Although this book is concerned primarily with mechanics of composite materials, it is essential for the reader to know how these materials are made. This is because with composites, we design and build not only the structure, but also the structural material itself. The selection of a fabrication process obviously depends on the constituent materials in the composite, with the matrix material being the key (i.e., the processes for polymer matrix, metal matrix, and ceramic matrix composites are generally quite different). In this brief summary of fabrication processes

EFFECllVE

MODUL, OF A

CONTlNUOlJS FIBER-REINFORCED LAMINA

79

The parallel combination of subregions A and B is now loaded by a transverse normal stress and the procedure of Sec. 3.2.1 is followed in order to find the effective transverse modulus of the RVE. The result, of course, is the rule of mixtures analogous to Eq. (3.20):
(3.48)

Substitution of Eqs. (3.46) and (3.47) in Eq. (3.48) then gives the final result

A similar result may be found for G,,. The detailed derivation in Ref. [3.11] also includes the effect of a fhird phase, a fiber/matrix interphase material, which is assumed to be an annular volume surrounding the fiber. Such interphase regions exist in many metal matrix [3.11] and polymer matrix [3.12] composites. When the fiber diameter is equal to the interphase diameter, the equation for E2 in Ref. [3.11] reduces to Eq. (3.49) above. The complete set of equations for effective moduli of the three-phase model are given in Ref. [3.11]. In separate publications Chamis [3.13,3.14] presented the so-called simplified micromechanics equations (SME), which are based on this same method of subregions, except that only the terms for subregion B (see Fig. 3.5) are retained. Thus, the simplified micromechanics equation for E2 would be the same as that for ES2 in Eq. (3.47), and similar equations for the other effective moduli are given in Refs. [3.13] and [3.14]. Also included in these references are tables of fiber and matrix properties to be used as input to the SME, and these tables are reproduced here in Tables 3.1 and 3.2. It is important to note that in such tables the transverse fiber modulus, Ef2, and the longitudinal fiber shear modulus, Gfr2, are not actually measured but are inferred by substitution of measured composite properties and matrix properties in the SME. The inferred properties show that fibers such as graphite and aramid are highly anisotropic, whereas glass and boron are essentially isotropic. Similar back-calculations of anisotropic fiber properties using other analytical models have been reported by Kriz and Stinchcomb [3.15] and by Kowalski [3.16]. More recently, direct measurement of fiber transverse moduli has been reported by Kawabata [3.17]. Kawabatas measurements, based on transverse diametral compression of single graphite and aramid fibers, show even greater anisotropy than the inferred properties in Tables 3.1 and 3.2. However, Caruso and Chamis [3.18] have shown that the SME and the corresponding tables of properties give results which agree well with three-dimensional finite element models, as shown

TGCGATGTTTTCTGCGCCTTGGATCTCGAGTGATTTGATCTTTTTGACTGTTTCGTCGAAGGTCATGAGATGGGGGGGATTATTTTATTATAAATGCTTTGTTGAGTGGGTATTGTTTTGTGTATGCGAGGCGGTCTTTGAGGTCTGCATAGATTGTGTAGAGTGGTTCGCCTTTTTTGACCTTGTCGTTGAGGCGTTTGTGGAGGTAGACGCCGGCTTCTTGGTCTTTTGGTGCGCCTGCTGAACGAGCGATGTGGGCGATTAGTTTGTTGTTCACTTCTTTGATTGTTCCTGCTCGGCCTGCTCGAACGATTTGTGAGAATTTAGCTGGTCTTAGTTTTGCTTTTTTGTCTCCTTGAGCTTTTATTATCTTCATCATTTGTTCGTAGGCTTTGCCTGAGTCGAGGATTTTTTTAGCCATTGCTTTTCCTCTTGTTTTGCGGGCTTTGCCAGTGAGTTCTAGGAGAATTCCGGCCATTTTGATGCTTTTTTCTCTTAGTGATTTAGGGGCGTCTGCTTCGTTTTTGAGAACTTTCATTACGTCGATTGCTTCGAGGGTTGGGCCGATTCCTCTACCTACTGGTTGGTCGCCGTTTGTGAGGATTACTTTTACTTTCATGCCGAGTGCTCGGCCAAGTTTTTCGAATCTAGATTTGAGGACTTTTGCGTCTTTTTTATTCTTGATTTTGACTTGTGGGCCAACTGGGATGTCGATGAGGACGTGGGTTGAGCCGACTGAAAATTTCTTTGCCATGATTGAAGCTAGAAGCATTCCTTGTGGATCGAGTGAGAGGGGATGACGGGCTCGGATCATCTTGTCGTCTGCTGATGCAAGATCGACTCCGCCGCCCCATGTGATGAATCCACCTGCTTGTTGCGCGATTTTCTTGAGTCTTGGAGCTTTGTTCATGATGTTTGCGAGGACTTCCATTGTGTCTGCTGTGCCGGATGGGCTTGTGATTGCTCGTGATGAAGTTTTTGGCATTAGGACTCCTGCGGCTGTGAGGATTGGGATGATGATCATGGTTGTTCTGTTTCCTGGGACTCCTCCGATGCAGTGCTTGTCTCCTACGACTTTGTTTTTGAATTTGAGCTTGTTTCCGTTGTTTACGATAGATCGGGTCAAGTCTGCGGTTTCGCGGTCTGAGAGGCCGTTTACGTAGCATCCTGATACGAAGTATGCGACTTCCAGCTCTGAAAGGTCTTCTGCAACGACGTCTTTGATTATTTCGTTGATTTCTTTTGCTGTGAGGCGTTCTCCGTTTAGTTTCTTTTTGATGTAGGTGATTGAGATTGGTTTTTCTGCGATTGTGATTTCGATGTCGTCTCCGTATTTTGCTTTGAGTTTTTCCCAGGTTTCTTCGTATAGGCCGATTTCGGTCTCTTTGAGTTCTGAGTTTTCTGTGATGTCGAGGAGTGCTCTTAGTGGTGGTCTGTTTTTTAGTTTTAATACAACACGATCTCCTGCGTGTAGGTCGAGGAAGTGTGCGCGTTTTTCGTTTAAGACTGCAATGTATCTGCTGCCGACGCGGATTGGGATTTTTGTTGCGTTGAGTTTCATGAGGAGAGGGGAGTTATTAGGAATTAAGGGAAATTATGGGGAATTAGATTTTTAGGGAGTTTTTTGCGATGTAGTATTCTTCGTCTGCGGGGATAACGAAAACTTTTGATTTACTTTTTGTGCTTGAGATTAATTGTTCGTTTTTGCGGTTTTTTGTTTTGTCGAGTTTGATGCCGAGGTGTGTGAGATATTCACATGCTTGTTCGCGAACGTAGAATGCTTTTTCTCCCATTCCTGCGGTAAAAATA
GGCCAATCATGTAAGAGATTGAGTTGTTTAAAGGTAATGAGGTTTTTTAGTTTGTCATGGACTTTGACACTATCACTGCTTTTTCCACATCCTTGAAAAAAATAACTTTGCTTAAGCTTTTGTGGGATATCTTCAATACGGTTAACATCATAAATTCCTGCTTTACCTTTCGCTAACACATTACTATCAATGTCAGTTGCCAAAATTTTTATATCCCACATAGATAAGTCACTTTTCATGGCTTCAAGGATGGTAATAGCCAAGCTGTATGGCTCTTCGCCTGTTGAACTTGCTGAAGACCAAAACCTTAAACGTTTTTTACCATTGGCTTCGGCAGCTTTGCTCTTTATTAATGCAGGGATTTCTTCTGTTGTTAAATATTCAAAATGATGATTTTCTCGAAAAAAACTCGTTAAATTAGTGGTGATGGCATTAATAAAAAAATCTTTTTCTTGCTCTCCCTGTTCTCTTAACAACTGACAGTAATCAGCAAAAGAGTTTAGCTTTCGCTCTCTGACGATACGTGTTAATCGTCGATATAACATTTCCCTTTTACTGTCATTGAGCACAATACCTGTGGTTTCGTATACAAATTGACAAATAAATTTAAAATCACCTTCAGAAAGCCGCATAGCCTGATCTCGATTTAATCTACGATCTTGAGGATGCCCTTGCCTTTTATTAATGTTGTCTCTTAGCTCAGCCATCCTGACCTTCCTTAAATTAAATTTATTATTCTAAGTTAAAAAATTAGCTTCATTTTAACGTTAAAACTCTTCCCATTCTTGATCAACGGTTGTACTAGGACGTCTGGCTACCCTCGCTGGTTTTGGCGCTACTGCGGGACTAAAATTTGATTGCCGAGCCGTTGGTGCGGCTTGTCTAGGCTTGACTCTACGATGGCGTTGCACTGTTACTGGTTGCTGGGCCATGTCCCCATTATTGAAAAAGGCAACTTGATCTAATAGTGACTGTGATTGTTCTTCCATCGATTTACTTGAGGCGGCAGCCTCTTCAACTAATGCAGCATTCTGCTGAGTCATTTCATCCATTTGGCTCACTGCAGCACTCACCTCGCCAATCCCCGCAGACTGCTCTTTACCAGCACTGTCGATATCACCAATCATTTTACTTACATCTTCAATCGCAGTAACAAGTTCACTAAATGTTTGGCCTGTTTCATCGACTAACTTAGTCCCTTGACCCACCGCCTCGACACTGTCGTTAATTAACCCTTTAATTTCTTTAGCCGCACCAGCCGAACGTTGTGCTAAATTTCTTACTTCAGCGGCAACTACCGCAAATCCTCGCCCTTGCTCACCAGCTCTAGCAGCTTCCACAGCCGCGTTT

MECHANICAL TESTING OF COMPOSITES AND THEIR CONSTITUENTS

415

Interfaces on Material Damping, 79-93, (1985). 10.77.

in Composite Laminates by the Use of Damping Capacity Measurements, Role of ASM International, Materials Park, OH

Mantena, R., Gibson, R. F., and Place, T. A., Damping Capacity Measurements of Degradation in Advanced Materials, SAMPE Quarterly, 17(3), 20-31 (1986).